Then came If a Man Answers (1962), one of the three films Sandra Dee and Bobby Darin made together. Sandra Dee plays Chantal, a young woman who has a very sexy French mother and a dour, old-fashioned Boston father. Her Boston-French heritage is her primary source of romantic conflict. Hearing the familiar Boston fog-horns in her mind turns her into a cold and unaffectionate person. It's only the French part of her that makes her snag her Bobby Darin. Watch the opening sequence of this film. It's a '60s-style carton in which a growing Chantal proceeds to lure boys and men in with her French charm only to (literally) turn them into ice with her Boston frigidity.

I don't like this at all but will have to come to terms with it. I'm intrigued enough to want to see more Boston-based films from eras past to get a better understanding of this cold, conservative Boston which is so foreign to me.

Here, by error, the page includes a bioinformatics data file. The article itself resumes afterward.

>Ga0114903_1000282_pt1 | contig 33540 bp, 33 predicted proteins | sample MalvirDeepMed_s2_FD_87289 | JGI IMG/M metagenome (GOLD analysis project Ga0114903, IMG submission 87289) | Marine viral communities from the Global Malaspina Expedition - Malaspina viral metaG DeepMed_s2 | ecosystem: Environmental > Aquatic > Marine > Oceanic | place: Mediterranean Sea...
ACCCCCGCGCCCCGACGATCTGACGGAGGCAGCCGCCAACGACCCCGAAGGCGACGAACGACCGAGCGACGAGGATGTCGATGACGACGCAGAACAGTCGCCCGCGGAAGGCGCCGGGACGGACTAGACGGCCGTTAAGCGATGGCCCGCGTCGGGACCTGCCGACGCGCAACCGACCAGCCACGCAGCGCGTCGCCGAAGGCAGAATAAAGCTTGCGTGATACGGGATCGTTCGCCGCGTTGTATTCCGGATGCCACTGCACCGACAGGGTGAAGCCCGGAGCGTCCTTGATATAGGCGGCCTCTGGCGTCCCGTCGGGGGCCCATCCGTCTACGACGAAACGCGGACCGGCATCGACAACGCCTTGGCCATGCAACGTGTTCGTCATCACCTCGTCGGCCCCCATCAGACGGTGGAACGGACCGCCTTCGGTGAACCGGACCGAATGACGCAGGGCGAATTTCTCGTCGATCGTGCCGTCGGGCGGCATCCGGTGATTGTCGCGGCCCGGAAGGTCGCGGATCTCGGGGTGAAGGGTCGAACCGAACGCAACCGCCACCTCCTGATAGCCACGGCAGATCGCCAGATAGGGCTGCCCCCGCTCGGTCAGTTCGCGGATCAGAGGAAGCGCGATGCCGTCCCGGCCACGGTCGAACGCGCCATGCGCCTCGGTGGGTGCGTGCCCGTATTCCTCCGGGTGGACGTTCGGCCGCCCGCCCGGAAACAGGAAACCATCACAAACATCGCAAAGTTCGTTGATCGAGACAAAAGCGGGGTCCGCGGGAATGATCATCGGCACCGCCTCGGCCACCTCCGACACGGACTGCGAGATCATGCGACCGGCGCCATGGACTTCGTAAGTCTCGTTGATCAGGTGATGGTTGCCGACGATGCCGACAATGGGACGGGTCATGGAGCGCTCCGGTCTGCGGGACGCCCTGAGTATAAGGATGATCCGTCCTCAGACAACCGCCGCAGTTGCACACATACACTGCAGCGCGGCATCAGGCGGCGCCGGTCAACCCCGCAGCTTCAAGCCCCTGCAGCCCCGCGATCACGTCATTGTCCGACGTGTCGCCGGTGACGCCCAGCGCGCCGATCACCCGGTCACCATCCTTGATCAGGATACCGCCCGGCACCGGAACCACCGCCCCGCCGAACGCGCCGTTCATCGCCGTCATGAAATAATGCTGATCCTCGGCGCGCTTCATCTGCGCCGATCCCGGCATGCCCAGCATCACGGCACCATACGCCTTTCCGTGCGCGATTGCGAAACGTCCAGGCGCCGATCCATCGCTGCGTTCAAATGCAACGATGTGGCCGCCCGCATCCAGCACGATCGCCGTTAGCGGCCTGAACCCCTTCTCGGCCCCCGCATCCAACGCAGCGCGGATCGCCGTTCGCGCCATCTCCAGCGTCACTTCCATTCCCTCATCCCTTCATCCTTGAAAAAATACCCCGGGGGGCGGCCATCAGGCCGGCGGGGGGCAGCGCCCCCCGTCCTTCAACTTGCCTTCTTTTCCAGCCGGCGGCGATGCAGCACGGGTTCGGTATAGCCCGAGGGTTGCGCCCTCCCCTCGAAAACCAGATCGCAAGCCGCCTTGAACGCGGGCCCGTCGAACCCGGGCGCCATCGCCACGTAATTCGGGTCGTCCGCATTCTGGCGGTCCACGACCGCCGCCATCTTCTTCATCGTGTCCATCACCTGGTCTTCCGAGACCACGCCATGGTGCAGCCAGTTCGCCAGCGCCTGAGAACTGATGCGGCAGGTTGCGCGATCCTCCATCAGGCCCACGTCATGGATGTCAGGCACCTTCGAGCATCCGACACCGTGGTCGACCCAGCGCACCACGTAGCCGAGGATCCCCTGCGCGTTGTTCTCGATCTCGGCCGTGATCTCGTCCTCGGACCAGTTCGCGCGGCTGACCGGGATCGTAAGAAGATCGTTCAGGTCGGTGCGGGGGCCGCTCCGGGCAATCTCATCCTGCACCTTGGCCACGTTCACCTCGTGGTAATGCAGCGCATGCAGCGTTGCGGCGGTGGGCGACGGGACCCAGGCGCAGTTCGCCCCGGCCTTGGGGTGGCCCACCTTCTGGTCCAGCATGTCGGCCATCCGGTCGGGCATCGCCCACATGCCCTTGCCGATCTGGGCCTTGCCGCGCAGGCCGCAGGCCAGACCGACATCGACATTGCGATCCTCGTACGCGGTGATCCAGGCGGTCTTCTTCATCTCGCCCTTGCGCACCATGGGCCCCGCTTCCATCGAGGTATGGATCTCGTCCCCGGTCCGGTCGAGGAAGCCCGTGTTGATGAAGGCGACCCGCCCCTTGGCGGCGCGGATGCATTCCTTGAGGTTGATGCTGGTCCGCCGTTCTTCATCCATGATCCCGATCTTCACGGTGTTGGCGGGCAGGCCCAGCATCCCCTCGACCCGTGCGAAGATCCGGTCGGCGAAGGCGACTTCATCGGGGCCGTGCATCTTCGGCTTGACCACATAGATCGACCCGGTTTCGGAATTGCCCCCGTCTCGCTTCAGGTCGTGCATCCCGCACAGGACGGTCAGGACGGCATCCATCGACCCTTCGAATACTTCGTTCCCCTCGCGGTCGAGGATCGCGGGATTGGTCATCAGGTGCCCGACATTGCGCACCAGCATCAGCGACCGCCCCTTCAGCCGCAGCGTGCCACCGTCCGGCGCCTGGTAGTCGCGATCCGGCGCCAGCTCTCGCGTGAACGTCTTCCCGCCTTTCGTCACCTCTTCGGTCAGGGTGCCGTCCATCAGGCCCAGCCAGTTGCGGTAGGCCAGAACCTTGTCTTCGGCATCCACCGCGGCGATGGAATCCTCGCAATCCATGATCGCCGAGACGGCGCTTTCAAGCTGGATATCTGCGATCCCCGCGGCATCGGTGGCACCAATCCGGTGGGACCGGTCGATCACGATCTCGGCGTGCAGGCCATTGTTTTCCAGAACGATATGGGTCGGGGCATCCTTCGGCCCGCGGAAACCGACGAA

Wednesday, July 4, 2007

Queen Norma Shearer: Boxed Set?

Why is it, that on this good, green earth there has yet to exist a boxed set of DVDs of Norma Shearer films? It seems shameful that there are legions of classic film fans out there that are not capable of owning their own small library of Norma Shearer DVDs. It is a damn shame. In fact, there are only 2 DVDs out there. The Women (1939), because of the ensemble cast and the familiarity with the broadway play, and Marie Antoinette (1938) as a tie-in to Sofia Coppola's version. That will keep broadway buffs and Norma-Shearer-as-Marie-Antoinette-fans happy (yes, there is a whole underground society of such people) but what about those folks, like me, who like her broad range of silents and talkies?